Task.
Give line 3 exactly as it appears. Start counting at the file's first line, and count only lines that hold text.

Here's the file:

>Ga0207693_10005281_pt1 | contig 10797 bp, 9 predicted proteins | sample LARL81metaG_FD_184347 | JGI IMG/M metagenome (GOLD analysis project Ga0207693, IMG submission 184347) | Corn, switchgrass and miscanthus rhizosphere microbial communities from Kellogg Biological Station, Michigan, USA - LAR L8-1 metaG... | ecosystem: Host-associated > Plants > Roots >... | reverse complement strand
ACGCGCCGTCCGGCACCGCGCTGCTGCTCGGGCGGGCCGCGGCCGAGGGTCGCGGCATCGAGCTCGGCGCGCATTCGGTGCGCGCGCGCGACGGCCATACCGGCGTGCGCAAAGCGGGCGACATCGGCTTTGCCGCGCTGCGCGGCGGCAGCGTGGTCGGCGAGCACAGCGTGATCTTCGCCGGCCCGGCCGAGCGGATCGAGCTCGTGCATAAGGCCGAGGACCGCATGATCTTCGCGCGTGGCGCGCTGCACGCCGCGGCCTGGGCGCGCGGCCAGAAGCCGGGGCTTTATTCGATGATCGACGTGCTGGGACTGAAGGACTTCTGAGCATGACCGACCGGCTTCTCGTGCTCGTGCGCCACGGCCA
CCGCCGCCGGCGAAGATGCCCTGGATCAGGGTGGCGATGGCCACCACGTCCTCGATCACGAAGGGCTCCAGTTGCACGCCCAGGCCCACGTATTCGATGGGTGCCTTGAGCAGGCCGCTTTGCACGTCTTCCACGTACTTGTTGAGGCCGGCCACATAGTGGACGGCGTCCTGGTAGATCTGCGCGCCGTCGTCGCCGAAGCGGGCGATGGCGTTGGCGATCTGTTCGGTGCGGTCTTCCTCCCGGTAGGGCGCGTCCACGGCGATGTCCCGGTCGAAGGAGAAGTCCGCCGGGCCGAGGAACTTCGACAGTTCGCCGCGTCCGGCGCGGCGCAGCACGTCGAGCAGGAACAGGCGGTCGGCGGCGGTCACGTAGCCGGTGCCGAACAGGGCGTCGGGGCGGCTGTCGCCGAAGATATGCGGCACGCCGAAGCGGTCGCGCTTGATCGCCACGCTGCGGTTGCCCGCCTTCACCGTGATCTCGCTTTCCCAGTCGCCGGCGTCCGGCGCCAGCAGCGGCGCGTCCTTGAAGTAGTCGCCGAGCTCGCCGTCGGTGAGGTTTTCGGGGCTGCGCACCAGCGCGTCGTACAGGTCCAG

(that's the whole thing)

CCGCCGCCGGCGAAGATGCCCTGGATCAGGGTGGCGATGGCCACCACGTCCTCGATCACGAAGGGCTCCAGTTGCACGCCCAGGCCCACGTATTCGATGGGTGCCTTGAGCAGGCCGCTTTGCACGTCTTCCACGTACTTGTTGAGGCCGGCCACATAGTGGACGGCGTCCTGGTAGATCTGCGCGCCGTCGTCGCCGAAGCGGGCGATGGCGTTGGCGATCTGTTCGGTGCGGTCTTCCTCCCGGTAGGGCGCGTCCACGGCGATGTCCCGGTCGAAGGAGAAGTCCGCCGGGCCGAGGAACTTCGACAGTTCGCCGCGTCCGGCGCGGCGCAGCACGTCGAGCAGGAACAGGCGGTCGGCGGCGGTCACGTAGCCGGTGCCGAACAGGGCGTCGGGGCGGCTGTCGCCGAAGATATGCGGCACGCCGAAGCGGTCGCGCTTGATCGCCACGCTGCGGTTGCCCGCCTTCACCGTGATCTCGCTTTCCCAGTCGCCGGCGTCCGGCGCCAGCAGCGGCGCGTCCTTGAAGTAGTCGCCGAGCTCGCCGTCGGTGAGGTTTTCGGGGCTGCGCACCAGCGCGTCGTACAGGTCCAG